● Tax shelters: For those who havemost of their income sheltered, there maybe a minimum tax to be paid. But this yearit is 15 percent, up from last year’s 10percent. The amount of that tax variesupon one’s actions in such areas as accelerated depreciation, capital gains andlosses, qualified stock options, oil andgas deals and so on.

● Other investment deductions: Deductions on many investments have beenlimited. In many non-real estate areas,investors can deduct no more than they actually have “at risk” – their own money or loans for which they are personally liable. Even the interest cost of construction loans is no longer fully deductible in one year.

●Selling property to relatives: Be careful in selling any property to “lineally related” relatives, that is, your grandfather, father, children or in some cases, your spouse. Losses arising from such friendly sales may be deemed non-deductible.

These general tips are meant merely toalert the reader. For a fuller explanationlook for a copy of the 1978 edition ofCommercial Clearing House’s MasterTax Guide, which should arrive in majorbookstores in early 1978. For the finalword, of course, talk to your certifiedpublic accountant, the only source whokeeps up with day-to-day tax rulings andregulations which affect the interpretation of these new laws.

actually have “at risk” – their own money or loans for which they are personally liable. Even the interest cost of construction loans is no longer fully deductible in one year.

●Selling property to relatives: Be careful in selling any property to “lineally related” relatives, that is, your grandfather, father, children or in some cases, your spouse. Losses arising from such friendly sales may be deemed non-deductible.

These general tips are meant merely toalert the reader. For a fuller explanationlook for a copy of the 1978 edition ofCommercial Clearing House’s MasterTax Guide, which should arrive in majorbookstores in early 1978. For the finalword, of course, talk to your certifiedpublic accountant, the only source whokeeps up with day-to-day tax rulings andregulations which affect the interpretation of these new laws.

Those energy bills may seem painfully high in Dallas, but cheer up, things could be worse. Much worse. I checked with Runzheimer Affiliated Services, a Rochester, Wisconsin consulting firm which compiles comparative cost-of-living data for every major American city. The information is used by Runzheimer’s more than 1,000 corporate clients to set compensation for corporate executives being transferred among U.S. cities.

Runzheimer’s Dallas figures compare quite favorably with a sampling of 11 other American cities. The data are based upon a family of four with $39,000 annual Those energy bills may seem painfully high in Dallas, but cheer up, things could be worse. Much worse. I checked with Runzheimer Affiliated Services, a Rochester, Wisconsin consulting firm which compiles comparative cost-of-living data for every major American city. The information is used by Runzheimer’s more than 1,000 corporate clients to set compensation for corporate executives being transferred among U.S. cities.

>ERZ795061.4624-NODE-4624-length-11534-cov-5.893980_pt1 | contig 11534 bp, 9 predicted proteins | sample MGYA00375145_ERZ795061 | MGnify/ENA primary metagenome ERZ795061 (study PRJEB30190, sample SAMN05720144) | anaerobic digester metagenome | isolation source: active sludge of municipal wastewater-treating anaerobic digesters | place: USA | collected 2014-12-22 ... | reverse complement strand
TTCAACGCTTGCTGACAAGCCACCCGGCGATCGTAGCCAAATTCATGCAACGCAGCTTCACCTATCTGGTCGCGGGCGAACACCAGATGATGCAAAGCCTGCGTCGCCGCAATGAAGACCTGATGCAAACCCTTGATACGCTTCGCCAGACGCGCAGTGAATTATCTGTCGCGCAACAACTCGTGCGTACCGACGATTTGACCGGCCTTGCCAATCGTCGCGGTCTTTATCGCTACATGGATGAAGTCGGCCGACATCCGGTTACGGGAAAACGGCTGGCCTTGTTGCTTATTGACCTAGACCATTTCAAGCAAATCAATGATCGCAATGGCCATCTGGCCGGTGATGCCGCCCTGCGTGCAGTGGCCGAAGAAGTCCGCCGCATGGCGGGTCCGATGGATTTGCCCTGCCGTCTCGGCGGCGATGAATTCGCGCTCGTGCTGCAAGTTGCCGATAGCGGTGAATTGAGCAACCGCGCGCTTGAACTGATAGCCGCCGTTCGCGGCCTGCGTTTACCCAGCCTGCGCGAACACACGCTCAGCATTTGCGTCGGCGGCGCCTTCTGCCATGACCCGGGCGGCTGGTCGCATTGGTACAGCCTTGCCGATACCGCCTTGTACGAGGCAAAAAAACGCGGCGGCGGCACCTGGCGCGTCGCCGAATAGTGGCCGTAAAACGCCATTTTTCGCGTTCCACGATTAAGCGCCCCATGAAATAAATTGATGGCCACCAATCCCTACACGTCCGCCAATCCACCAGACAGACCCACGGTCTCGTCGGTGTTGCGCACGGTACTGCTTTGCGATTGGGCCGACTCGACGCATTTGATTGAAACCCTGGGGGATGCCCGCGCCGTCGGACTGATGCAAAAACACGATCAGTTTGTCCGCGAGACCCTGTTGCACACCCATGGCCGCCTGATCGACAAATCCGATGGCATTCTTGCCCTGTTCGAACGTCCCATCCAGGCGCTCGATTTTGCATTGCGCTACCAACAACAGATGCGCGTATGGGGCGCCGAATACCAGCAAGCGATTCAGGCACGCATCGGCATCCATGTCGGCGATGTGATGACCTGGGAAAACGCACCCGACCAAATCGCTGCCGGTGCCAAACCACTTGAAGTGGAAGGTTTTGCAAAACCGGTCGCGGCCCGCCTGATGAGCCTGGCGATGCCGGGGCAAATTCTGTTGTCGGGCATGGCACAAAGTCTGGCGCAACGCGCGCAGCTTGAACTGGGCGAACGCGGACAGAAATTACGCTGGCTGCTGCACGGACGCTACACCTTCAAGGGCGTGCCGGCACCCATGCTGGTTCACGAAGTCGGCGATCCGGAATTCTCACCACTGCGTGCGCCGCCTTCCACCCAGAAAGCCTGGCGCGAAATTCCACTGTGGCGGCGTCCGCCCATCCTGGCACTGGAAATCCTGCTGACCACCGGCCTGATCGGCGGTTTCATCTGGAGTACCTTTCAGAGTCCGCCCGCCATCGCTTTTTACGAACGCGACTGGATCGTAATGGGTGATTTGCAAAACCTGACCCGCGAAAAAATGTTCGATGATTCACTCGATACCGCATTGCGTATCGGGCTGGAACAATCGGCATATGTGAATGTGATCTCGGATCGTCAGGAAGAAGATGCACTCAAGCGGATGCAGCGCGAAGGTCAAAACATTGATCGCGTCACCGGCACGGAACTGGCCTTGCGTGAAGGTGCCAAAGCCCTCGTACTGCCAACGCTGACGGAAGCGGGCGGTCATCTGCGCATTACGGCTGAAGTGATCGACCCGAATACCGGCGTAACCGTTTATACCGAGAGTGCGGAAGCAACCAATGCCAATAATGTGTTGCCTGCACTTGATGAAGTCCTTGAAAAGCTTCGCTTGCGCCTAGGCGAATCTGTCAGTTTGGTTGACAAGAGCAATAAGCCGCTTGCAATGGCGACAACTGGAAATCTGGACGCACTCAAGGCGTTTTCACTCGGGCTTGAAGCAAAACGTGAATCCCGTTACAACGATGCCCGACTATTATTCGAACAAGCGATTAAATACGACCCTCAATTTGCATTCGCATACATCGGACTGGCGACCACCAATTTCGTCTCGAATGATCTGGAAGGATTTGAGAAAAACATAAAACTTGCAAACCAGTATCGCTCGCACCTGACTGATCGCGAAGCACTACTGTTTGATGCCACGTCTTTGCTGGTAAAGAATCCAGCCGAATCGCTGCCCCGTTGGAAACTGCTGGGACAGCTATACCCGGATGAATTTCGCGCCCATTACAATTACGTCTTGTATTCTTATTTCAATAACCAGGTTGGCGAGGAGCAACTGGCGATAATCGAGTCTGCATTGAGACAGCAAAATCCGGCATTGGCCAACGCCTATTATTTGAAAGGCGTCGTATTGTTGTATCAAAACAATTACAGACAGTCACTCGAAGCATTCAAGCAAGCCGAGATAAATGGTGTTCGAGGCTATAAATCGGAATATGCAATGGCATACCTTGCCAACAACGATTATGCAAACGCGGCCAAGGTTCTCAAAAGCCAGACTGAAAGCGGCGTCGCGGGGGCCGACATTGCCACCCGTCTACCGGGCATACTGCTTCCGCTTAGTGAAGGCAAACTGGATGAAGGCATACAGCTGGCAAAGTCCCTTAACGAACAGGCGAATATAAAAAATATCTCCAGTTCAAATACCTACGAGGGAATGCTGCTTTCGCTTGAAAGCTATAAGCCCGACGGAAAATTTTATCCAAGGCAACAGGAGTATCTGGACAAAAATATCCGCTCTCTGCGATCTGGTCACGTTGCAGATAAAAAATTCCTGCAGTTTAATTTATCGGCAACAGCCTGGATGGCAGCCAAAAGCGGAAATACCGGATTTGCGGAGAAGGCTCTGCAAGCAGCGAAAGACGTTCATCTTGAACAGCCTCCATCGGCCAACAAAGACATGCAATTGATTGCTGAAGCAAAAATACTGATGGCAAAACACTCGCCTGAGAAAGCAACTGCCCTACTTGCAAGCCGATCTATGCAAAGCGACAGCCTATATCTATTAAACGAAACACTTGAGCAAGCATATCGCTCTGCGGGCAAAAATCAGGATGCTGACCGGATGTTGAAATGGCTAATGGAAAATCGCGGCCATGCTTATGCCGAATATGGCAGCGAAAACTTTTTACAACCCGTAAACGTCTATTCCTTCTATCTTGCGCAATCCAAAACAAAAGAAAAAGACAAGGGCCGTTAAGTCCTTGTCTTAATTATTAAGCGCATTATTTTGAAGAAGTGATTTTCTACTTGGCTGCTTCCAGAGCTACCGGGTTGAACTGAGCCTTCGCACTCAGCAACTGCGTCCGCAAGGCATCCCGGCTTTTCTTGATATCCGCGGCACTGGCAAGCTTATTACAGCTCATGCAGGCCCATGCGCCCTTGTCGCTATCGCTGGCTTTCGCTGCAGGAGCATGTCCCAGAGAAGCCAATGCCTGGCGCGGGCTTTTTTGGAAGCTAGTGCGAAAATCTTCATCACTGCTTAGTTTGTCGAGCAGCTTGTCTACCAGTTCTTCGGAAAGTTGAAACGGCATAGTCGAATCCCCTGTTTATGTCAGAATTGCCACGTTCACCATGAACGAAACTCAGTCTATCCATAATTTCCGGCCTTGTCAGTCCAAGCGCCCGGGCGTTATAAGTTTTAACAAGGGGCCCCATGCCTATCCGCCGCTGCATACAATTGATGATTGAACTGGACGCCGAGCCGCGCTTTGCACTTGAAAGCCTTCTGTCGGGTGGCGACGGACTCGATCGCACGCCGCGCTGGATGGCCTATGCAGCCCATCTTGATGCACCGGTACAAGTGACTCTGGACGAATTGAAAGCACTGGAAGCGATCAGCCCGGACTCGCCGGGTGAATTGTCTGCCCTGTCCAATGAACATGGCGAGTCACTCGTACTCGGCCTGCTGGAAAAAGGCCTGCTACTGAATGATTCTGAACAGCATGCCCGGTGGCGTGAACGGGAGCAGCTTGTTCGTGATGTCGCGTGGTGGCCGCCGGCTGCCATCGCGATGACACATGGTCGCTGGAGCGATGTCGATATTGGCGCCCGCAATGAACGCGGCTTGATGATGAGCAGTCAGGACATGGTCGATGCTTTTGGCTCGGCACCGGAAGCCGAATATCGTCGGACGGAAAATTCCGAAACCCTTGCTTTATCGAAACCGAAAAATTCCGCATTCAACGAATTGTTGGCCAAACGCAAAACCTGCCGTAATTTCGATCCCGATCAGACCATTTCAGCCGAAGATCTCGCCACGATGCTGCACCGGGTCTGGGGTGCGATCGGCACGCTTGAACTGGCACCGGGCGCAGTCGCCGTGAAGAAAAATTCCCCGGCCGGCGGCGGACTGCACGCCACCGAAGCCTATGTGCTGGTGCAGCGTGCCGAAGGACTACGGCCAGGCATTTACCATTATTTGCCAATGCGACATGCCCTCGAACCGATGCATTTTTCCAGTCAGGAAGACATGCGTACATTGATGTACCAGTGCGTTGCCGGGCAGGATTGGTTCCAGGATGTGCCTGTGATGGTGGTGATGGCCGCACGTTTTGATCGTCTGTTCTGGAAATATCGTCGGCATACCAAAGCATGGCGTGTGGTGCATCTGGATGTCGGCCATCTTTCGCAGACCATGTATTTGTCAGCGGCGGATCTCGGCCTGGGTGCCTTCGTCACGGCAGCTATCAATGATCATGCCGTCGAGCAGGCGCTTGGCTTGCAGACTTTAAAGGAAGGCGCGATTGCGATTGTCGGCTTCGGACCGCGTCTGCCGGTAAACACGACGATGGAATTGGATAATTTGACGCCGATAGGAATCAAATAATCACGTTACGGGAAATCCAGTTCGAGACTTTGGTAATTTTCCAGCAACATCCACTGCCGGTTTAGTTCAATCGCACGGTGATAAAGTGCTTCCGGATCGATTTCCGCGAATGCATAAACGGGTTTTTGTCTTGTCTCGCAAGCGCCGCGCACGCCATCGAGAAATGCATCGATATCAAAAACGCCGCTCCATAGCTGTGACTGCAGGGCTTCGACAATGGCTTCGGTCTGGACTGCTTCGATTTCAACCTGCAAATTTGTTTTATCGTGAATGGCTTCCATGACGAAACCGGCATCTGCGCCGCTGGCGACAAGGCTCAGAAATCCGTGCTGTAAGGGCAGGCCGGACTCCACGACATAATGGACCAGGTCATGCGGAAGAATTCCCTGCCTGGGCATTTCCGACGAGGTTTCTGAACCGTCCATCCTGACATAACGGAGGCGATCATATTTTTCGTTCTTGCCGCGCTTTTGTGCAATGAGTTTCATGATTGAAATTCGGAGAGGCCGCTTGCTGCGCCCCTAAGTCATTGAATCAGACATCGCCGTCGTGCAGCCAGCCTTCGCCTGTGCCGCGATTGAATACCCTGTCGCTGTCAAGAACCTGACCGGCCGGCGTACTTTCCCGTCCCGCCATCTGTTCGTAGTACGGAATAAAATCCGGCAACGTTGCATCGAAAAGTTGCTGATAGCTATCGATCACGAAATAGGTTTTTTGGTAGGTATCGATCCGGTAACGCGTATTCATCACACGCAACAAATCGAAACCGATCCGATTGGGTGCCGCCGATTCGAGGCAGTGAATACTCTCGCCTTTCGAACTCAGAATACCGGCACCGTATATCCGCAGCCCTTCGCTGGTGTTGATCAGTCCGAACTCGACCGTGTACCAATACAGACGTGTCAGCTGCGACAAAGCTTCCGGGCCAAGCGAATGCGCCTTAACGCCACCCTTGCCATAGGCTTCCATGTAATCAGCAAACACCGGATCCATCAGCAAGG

Runzheimer’s Dallas figures compare quite favorably with a sampling of 11 other American cities. The data are based upon a family of four with $39,000 annual income, living in an affluent suburb – in Dallas the suburb is Richardson. Housing cost is based upon mortgage payments and maintenance of a 2,250 square foot home, with three bedrooms, two baths, central air and heat and a two car garage. The home was purchased August 1, 1977, with a 28-year, 80-percent conventional mortgage. Taxes include all income taxes, social security taxes and sales taxes. (Property taxes are included in the mortgage payments.) Transportation costs include operation, insurance and parking of two cars, a partially financed 1976 Chevrolet Impala and a debt free 1972 Toyota Corona.

income, living in an affluent suburb – in Dallas the suburb is Richardson. Housing cost is based upon mortgage payments and maintenance of a 2,250 square foot home, with three bedrooms, two baths, central air and heat and a two car garage. The home was purchased August 1, 1977, with a 28-year, 80-percent conventional mortgage. Taxes include all income taxes, social security taxes and sales taxes. (Property taxes are included in the mortgage payments.) Transportation costs include operation, insurance and parking of two cars, a partially financed 1976 Chevrolet Impala and a debt free 1972 Toyota Corona.

One other note: The chart doesn’t include the very high cost of insuring and operating an auto inside a major Eastern city such as Boston, which leads America in auto theft. However a separate Runz-heimer survey does show the premium one pays for operating a car in Boston, compared to Dallas, insurance on an intermediate size auto operated in Boston ranges up to $1,114 a year. In Dallas the highest annual rate is $528. A year’s cost of downtown parking in Boston, on a monthly contract, is $741, while in Dallas the annual downtown parking tab is only $494. Insuring and parking a car in Boston is 81 percent higher than in Dallas.

One other note: The chart doesn’t include the very high cost of insuring and operating an auto inside a major Eastern city such as Boston, which leads America in auto theft. However a separate Runz-heimer survey does show the premium one pays for operating a car in Boston, compared to Dallas, insurance on an intermediate size auto operated in Boston ranges up to $1,114 a year. In Dallas the highest annual rate is $528. A year’s cost of downtown parking in Boston, on a monthly contract, is $741, while in Dallas the annual downtown parking tab is only $494. Insuring and parking a car in Boston is 81 percent higher than in Dallas.